On Thursday, April 25, 2013, Kobo launched what they’re calling a “re-imagined” eReader: the Kobo Aura HD. It’s being marketed as “the only premium eReader on the market,” offering an enhanced eReading experience, which improves the onscreen reading clarity by 20% from that of any other HD eReader. More importantly, it’s been designed specifically for avid readers. On the same day that it was launched, I began reading my first eBook on this very same device, which was given to me by Kobo in exchange for my honest opinion of it. Does it live up to the hype? Keep reading this eReader review to see if it’s worth picking up one for yourself or adding it your wish list for an upcoming gift opportunity.
Now, the Kobo Aura HD isn’t my first experience with a dedicated eReading device. Before it died last summer, I’d been using a Sony eReader Pocket Edition for a few years, which doesn’t have touch screen technology. Since December 2012, I’ve been regularly reading for a Kobo Mini, which like this new option, does. I happen to enjoy the Kobo Mini with its cute size and soft body texture, but the Aura HD is a cut above any other eReading experience I’ve had while reading a book from my Kobo Library. Many eInk eReaders have an obvious delay when you turn the “page” until the new page appears, usually with an accompanying flash on the screen that is semi-disruptive. With the Aura HD, however, you move from page to page without any of the typical lag time of other eReaders. I guess that has something to do with the speed of the 1 Ghz processor with which it’s equipped, so while you might get used to a slower processing time of other products and/or settle for physical copies to avoid the annoyance, you can rest assured that this time, the difference between reading a book and an eBook won’t be noticeable.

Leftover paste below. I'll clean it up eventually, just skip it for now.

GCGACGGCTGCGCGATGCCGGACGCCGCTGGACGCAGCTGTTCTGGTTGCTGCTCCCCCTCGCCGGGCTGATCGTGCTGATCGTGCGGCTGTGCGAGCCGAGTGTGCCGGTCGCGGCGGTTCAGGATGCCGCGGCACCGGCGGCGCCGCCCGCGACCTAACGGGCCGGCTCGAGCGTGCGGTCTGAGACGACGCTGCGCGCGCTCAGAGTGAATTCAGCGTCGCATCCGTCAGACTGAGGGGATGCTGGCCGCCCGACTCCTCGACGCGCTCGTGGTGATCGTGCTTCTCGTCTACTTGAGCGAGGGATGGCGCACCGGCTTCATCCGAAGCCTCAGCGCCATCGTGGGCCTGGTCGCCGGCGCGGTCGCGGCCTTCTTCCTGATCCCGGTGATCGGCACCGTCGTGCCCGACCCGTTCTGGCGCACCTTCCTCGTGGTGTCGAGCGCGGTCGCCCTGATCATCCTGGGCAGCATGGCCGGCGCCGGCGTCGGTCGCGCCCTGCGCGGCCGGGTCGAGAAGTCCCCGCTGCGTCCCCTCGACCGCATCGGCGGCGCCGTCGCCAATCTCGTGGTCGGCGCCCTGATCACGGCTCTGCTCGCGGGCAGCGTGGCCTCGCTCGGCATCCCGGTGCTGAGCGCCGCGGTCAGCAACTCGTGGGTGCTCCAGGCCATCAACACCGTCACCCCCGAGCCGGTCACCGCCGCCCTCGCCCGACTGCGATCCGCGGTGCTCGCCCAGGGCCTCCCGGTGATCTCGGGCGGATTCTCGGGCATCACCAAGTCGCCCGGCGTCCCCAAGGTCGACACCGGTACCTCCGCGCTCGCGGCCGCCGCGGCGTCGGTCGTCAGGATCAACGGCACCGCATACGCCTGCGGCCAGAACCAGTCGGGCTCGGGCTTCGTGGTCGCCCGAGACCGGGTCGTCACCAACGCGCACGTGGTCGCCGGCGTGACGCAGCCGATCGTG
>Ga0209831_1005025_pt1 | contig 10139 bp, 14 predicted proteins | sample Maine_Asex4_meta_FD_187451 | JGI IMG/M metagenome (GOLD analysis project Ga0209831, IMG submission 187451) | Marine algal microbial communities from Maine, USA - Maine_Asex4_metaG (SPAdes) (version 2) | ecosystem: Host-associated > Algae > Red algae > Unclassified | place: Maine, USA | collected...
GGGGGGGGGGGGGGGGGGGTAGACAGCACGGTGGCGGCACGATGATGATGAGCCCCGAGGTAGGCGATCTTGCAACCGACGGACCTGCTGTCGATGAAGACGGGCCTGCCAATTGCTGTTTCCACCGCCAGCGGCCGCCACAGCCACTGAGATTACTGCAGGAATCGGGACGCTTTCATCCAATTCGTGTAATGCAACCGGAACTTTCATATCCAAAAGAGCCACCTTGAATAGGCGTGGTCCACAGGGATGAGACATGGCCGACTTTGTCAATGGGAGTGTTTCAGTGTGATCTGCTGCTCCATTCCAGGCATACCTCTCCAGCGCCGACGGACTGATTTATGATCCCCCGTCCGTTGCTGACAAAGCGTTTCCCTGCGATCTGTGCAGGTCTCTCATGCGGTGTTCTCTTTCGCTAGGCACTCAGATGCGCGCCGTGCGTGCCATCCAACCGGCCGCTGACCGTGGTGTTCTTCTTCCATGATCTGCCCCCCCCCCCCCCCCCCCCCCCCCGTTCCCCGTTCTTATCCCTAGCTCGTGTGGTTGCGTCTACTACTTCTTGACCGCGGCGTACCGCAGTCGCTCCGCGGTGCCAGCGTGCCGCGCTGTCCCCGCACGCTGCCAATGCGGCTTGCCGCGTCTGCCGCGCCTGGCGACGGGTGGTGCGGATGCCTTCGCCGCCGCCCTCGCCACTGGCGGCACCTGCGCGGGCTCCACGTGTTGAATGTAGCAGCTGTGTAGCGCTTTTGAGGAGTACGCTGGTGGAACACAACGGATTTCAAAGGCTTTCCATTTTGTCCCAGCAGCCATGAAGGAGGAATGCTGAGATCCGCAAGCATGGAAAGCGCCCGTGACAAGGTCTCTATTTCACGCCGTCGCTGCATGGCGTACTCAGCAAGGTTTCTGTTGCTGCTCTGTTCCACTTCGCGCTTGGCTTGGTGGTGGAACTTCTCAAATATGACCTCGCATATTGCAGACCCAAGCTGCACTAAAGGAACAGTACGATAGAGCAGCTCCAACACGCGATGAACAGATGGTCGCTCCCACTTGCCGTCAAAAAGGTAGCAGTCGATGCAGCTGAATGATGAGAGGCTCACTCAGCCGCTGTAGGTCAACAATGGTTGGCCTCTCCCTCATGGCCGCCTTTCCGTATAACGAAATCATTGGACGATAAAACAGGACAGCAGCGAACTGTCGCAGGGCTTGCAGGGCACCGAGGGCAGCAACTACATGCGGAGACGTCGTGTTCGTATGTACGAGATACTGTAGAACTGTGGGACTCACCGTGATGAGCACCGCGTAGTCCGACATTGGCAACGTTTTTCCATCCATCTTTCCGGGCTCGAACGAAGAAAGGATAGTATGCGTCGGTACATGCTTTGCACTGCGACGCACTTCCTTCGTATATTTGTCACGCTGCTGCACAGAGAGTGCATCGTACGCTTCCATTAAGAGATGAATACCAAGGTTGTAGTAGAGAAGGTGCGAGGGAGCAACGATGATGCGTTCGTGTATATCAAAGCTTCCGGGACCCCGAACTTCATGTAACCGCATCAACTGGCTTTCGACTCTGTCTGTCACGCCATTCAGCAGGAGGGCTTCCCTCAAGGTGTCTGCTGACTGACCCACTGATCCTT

One aspect of this eReader that is highlighted in the product literature is just how much crisper the text looks on the Kobo Aura HD screen than it does on any other eReader available as of March 2013. The truth is that with my pretty excellent vision, I didn’t notice much of a difference between my other eInk technology experiences and this one…at first. It was easy to read, and it didn’t strain my eyes in normal lighting conditions, but if I hadn’t compared the screen to my other eReader, I wouldn’t have thought much of it. But then I did, and I quickly realized my mistake.
First, I noticed that the quality of the cover image was like night and day. Image shading is of the highest quality without any obvious gradations between one level of grey and the next and complicated images, such as those details on the cover of Kiera Cass’ The Elite, are rendered beautifully. Since you don’t spend much time on the cover, this might not seem like a big deal. However, I did my own side-by-side comparison between the text clarity on both the Kobo Mini and the Kobo Aura HD and the results are worth noting. Not only are the letters crisper, whether you select a smaller or larger sized font on the screen, but also they seem to be a darker shade of black with thicker lines making up each of the letters. If you worry that reading on a device will cause more eyestrain than a physical book, then you don’t need to worry anymore, and if you tend to seek out larger print books, then a quick adjustment makes your favorite eBook any size that you want the letters to be. Can’t say the same about a standard book from the local bookstore or library.